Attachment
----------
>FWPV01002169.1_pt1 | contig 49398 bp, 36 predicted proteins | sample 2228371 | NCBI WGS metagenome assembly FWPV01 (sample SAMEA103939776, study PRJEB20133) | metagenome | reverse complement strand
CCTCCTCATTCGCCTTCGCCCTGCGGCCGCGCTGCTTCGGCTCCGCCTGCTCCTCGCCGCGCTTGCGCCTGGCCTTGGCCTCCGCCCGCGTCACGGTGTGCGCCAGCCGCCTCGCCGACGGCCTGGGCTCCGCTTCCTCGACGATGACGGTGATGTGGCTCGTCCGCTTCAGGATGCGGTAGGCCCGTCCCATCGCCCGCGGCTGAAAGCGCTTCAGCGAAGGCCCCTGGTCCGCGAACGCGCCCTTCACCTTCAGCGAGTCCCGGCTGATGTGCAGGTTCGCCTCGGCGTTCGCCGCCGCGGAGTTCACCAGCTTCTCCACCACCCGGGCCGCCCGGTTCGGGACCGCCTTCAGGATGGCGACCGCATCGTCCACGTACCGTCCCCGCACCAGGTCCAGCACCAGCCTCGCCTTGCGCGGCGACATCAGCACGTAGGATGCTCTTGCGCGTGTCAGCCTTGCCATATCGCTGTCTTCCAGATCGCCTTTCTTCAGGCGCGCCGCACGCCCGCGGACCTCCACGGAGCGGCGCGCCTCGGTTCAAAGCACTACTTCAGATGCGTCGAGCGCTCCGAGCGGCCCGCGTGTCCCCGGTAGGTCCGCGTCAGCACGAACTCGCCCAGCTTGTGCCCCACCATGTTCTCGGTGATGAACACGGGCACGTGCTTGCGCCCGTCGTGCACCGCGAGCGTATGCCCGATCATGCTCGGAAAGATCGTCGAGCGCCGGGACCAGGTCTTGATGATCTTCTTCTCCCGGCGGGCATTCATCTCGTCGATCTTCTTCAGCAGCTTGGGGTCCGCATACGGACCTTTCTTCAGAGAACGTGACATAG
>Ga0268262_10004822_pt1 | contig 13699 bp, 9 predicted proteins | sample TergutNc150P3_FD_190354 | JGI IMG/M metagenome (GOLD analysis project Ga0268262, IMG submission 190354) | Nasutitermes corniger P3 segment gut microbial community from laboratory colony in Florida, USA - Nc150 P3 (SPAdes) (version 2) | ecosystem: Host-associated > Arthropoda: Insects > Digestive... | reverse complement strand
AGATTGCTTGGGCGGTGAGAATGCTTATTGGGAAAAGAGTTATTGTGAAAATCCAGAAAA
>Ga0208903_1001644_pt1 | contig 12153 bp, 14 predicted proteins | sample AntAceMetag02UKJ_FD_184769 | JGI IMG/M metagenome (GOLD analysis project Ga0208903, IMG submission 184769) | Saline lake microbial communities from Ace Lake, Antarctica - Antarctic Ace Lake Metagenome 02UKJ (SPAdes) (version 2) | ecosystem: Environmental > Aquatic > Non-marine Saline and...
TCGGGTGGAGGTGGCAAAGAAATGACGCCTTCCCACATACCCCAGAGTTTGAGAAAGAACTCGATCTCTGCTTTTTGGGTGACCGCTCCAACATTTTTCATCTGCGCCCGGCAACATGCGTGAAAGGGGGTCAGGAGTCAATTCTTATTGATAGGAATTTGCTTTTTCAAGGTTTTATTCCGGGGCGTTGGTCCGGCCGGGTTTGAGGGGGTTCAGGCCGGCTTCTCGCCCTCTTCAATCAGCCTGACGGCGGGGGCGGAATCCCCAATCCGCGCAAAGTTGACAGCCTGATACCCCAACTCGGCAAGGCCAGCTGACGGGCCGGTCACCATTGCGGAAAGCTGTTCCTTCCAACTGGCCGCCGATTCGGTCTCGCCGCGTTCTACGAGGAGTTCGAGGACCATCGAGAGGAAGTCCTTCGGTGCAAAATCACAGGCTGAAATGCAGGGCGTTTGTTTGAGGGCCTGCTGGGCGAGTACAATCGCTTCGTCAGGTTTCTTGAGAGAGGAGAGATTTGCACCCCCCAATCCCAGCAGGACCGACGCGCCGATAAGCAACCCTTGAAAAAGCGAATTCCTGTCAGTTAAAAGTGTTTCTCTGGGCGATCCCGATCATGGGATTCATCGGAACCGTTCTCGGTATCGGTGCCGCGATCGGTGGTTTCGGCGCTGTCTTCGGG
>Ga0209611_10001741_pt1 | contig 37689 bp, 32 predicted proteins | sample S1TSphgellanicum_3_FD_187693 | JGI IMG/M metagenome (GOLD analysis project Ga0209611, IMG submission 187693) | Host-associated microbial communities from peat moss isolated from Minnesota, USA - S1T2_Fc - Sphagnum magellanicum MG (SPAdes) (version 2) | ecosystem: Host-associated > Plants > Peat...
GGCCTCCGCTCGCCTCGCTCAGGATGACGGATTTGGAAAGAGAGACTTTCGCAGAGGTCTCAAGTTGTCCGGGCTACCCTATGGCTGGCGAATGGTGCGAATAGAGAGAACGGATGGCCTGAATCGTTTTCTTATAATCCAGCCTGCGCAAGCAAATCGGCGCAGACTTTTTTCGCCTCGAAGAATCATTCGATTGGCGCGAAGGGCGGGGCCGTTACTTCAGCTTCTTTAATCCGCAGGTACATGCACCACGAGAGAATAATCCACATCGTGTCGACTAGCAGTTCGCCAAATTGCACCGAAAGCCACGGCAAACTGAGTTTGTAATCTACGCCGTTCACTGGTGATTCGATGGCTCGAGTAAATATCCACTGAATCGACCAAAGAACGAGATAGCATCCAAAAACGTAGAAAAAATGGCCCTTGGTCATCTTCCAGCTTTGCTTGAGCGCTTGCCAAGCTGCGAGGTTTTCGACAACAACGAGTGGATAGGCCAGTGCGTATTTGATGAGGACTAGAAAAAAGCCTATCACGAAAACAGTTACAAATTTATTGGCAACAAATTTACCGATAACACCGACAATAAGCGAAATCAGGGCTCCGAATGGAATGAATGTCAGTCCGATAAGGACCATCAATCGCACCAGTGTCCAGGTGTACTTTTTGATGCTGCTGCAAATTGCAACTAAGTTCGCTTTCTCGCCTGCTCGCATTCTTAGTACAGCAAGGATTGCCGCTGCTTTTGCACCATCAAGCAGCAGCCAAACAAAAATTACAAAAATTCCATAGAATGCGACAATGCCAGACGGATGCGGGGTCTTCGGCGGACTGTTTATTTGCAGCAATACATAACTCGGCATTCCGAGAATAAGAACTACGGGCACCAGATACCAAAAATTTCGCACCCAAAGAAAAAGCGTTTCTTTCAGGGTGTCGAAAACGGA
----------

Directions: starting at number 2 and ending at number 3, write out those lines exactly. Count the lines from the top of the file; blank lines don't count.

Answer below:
CCTCCTCATTCGCCTTCGCCCTGCGGCCGCGCTGCTTCGGCTCCGCCTGCTCCTCGCCGCGCTTGCGCCTGGCCTTGGCCTCCGCCCGCGTCACGGTGTGCGCCAGCCGCCTCGCCGACGGCCTGGGCTCCGCTTCCTCGACGATGACGGTGATGTGGCTCGTCCGCTTCAGGATGCGGTAGGCCCGTCCCATCGCCCGCGGCTGAAAGCGCTTCAGCGAAGGCCCCTGGTCCGCGAACGCGCCCTTCACCTTCAGCGAGTCCCGGCTGATGTGCAGGTTCGCCTCGGCGTTCGCCGCCGCGGAGTTCACCAGCTTCTCCACCACCCGGGCCGCCCGGTTCGGGACCGCCTTCAGGATGGCGACCGCATCGTCCACGTACCGTCCCCGCACCAGGTCCAGCACCAGCCTCGCCTTGCGCGGCGACATCAGCACGTAGGATGCTCTTGCGCGTGTCAGCCTTGCCATATCGCTGTCTTCCAGATCGCCTTTCTTCAGGCGCGCCGCACGCCCGCGGACCTCCACGGAGCGGCGCGCCTCGGTTCAAAGCACTACTTCAGATGCGTCGAGCGCTCCGAGCGGCCCGCGTGTCCCCGGTAGGTCCGCGTCAGCACGAACTCGCCCAGCTTGTGCCCCACCATGTTCTCGGTGATGAACACGGGCACGTGCTTGCGCCCGTCGTGCACCGCGAGCGTATGCCCGATCATGCTCGGAAAGATCGTCGAGCGCCGGGACCAGGTCTTGATGATCTTCTTCTCCCGGCGGGCATTCATCTCGTCGATCTTCTTCAGCAGCTTGGGGTCCGCATACGGACCTTTCTTCAGAGAACGTGACATAG
>Ga0268262_10004822_pt1 | contig 13699 bp, 9 predicted proteins | sample TergutNc150P3_FD_190354 | JGI IMG/M metagenome (GOLD analysis project Ga0268262, IMG submission 190354) | Nasutitermes corniger P3 segment gut microbial community from laboratory colony in Florida, USA - Nc150 P3 (SPAdes) (version 2) | ecosystem: Host-associated > Arthropoda: Insects > Digestive... | reverse complement strand